Here's where we call bullshit. Our sources tell us that local Democrats, no doubt backed by the DCCC, are looking at a pro-life, multi-millionaire conservative who will run on the Democratic ticket. They think he’s a safe alternative, but most folks admit they don’t believe he has the fire to mount a decent campaign. This election is going to be about fighting for the middle class. And, we need candidates who are from the middle class to make the case to voters. That's Trevor Thomas.

There is even talk that Republicans are directly involved in helping to set the Democratic ticket. They don't like Amash, but won't set up a primary challenge. And, there's a history of Republicans dividing and helping pick the Democratic candidate.  When then-Congressman Gerry Ford was named Vice President and a special election was held, some GOP-ers backed a conservative democrat running on an anti-Nixon message. That Democrat won, only to lose two years later when the GOP put up a Republican with broader support.

Through a friend, I’m told Trevor will spend this weekend thinking about it after looking at some of the data collected and meeting with his team. But he may very well be squeezed out by local folks opting to go with someone who won’t take the tough votes progressives need in Congress. That’s wrong and we need to spread the word-- now.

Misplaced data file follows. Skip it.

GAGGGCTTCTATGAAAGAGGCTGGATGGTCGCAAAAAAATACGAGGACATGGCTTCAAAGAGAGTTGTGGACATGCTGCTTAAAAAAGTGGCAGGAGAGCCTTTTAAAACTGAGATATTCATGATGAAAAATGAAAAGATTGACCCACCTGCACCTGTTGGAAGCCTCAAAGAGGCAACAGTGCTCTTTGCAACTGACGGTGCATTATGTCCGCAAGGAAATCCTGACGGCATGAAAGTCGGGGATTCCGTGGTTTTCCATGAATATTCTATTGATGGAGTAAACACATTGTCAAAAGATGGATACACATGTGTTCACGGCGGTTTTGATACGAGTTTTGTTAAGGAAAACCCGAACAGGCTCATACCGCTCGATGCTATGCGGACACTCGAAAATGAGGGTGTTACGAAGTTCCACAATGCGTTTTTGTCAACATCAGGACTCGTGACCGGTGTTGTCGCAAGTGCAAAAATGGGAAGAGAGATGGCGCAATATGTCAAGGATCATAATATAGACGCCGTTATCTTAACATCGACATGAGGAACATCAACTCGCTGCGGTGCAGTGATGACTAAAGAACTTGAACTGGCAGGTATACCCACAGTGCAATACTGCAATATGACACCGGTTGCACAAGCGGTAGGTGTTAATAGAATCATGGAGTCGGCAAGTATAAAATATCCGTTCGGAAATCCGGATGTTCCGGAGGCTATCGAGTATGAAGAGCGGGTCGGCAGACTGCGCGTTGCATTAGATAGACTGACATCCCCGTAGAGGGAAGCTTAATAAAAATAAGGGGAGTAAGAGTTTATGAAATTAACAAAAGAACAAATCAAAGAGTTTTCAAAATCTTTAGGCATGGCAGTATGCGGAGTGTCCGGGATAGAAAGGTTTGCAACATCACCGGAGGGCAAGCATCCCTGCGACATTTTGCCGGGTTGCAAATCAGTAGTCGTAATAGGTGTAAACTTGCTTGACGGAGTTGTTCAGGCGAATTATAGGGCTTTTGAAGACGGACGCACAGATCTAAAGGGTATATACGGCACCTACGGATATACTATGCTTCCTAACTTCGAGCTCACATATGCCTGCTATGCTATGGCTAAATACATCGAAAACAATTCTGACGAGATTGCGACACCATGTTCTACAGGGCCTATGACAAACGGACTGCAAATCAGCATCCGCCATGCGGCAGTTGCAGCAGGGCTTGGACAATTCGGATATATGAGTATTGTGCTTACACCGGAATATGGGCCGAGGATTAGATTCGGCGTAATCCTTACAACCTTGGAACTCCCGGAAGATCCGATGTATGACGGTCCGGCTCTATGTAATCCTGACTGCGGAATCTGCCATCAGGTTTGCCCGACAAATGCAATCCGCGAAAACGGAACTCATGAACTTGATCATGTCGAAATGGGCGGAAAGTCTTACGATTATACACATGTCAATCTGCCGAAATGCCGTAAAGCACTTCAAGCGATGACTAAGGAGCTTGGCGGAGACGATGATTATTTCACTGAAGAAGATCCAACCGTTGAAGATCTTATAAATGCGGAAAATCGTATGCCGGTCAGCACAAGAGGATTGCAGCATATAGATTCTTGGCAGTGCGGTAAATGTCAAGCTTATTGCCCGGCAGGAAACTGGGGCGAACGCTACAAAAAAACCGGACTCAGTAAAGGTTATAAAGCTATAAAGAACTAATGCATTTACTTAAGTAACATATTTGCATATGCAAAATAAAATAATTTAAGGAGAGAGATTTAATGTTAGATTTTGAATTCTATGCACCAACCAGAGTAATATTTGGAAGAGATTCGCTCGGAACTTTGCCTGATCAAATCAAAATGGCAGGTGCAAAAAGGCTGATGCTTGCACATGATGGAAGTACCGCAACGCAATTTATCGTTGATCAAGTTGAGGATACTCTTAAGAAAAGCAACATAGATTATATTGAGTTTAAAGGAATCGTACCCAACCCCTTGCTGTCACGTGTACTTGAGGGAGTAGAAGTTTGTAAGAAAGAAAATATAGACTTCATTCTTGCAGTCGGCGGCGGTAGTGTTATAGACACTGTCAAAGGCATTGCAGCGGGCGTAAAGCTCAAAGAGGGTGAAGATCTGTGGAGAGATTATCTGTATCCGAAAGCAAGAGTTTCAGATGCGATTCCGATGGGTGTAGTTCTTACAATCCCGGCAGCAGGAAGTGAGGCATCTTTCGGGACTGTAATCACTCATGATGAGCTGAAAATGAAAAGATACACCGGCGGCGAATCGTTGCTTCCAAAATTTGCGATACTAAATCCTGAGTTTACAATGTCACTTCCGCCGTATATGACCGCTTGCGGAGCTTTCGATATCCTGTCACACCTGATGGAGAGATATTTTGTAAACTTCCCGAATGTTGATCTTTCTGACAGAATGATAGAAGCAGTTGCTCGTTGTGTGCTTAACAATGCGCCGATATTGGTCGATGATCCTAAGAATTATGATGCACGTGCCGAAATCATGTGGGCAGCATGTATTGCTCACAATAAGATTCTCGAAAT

We need to show Trevor we have his back. DWT is pushing him to run; he spoke at this past Netroot’s Nation with AmericaBlog’s Joe Sudbay on the DREAM Act and Don’t Ask repeal. He doesn’t come from wealth and he damn well will represent what progressives believe.  And he’ll fight like hell all the way to the end. The Democratic congressional caucus is old-- really old-- much older than the Republican congressional caucus. The need for fresh, inspired younger Members is glaring... screaming. Trevor Thomas is part of what the future of the Democratic Party looks like and what the United States of America looks like. He'll make western Michigan proud and he should run for this seat.

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At 7:06 AM, Anonymous Harris said...

There's a lot in Trevor to like, but he faces something of an uphill climb. Financially, the race for MI-3 has become more expensive with the addition of Calhoun county (Battle Creek), forcing campaigns to wage a two-media market war. Secondly, in partisan races outside Grand Rapids, the region tends to be socially conservative, D or R,a function of underlying Catholic (principally Polish) and conservative Protestant (Dutch) communities. Winning coalitions must tap both these communities to win. Then there is experience. Progressives have tried to run in MI-3 before, none have gained much traction.

As to the City -- shifts are underway in Grand Rapids, notably the creation of a safe (and progressive) state house seat, but this will not be vacant until 2016. Our City Commission races also have glimmers of progressive leadership, particularly in the Second Ward. Likewise, the School Board has a strong progressive cast to it, as well, many having enjoyed the support of Progressive Women's Alliance -- I think that this would be the likely pool for candidates to actually emerge.